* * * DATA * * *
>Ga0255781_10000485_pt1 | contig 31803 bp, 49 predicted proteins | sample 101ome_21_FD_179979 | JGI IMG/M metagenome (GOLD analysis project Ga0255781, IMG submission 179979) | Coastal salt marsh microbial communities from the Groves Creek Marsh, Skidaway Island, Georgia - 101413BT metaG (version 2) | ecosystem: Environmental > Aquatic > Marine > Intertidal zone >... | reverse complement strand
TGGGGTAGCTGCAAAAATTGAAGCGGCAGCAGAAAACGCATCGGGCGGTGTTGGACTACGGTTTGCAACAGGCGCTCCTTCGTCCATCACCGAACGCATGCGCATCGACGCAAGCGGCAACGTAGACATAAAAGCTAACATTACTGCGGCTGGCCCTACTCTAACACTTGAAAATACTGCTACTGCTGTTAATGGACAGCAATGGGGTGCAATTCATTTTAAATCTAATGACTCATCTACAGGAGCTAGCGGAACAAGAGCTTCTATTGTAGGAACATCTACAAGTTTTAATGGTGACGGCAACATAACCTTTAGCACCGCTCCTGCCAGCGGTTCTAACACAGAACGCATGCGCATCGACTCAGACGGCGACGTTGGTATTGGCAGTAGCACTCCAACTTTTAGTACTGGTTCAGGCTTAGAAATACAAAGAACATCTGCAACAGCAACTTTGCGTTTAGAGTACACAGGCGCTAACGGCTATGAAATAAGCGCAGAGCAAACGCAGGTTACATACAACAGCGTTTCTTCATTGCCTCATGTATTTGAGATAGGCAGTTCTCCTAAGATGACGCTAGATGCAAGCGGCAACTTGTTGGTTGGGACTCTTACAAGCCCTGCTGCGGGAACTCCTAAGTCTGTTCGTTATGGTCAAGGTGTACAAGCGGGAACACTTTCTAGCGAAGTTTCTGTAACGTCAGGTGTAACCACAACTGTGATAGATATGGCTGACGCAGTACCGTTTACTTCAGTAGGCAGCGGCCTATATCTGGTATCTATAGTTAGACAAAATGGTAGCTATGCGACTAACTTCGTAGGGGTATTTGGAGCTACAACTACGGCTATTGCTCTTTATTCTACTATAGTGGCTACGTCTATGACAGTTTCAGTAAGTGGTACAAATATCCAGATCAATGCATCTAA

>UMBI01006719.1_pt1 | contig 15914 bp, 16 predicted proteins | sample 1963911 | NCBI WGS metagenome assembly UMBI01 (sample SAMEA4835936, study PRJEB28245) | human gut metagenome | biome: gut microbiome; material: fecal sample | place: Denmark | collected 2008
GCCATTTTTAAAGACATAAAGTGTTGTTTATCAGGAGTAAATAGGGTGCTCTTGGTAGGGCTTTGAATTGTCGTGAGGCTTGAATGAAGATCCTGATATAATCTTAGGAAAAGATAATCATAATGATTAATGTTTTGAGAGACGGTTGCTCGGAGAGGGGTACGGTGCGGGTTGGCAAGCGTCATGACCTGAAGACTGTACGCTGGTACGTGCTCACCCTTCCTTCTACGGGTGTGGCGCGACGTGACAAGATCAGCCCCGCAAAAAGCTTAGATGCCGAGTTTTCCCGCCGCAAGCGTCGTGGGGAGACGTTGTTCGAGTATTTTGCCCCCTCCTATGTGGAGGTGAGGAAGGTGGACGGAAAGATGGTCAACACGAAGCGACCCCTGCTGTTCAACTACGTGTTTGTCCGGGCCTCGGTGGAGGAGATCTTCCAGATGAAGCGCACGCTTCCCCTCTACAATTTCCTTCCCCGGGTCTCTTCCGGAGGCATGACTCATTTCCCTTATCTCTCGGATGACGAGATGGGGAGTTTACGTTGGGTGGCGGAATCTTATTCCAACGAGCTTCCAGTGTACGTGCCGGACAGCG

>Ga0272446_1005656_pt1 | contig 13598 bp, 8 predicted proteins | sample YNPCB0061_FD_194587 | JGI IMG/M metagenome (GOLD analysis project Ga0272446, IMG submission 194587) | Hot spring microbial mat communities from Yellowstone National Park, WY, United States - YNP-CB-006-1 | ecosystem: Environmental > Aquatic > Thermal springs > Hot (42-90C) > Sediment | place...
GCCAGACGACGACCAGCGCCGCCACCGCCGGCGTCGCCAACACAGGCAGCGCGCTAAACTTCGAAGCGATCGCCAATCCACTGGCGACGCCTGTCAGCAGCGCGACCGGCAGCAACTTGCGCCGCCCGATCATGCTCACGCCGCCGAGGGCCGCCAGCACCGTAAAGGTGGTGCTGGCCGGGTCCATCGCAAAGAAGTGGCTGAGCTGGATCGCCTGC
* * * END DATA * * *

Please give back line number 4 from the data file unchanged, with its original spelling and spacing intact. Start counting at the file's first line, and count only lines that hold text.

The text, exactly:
GCCATTTTTAAAGACATAAAGTGTTGTTTATCAGGAGTAAATAGGGTGCTCTTGGTAGGGCTTTGAATTGTCGTGAGGCTTGAATGAAGATCCTGATATAATCTTAGGAAAAGATAATCATAATGATTAATGTTTTGAGAGACGGTTGCTCGGAGAGGGGTACGGTGCGGGTTGGCAAGCGTCATGACCTGAAGACTGTACGCTGGTACGTGCTCACCCTTCCTTCTACGGGTGTGGCGCGACGTGACAAGATCAGCCCCGCAAAAAGCTTAGATGCCGAGTTTTCCCGCCGCAAGCGTCGTGGGGAGACGTTGTTCGAGTATTTTGCCCCCTCCTATGTGGAGGTGAGGAAGGTGGACGGAAAGATGGTCAACACGAAGCGACCCCTGCTGTTCAACTACGTGTTTGTCCGGGCCTCGGTGGAGGAGATCTTCCAGATGAAGCGCACGCTTCCCCTCTACAATTTCCTTCCCCGGGTCTCTTCCGGAGGCATGACTCATTTCCCTTATCTCTCGGATGACGAGATGGGGAGTTTACGTTGGGTGGCGGAATCTTATTCCAACGAGCTTCCAGTGTACGTGCCGGACAGCG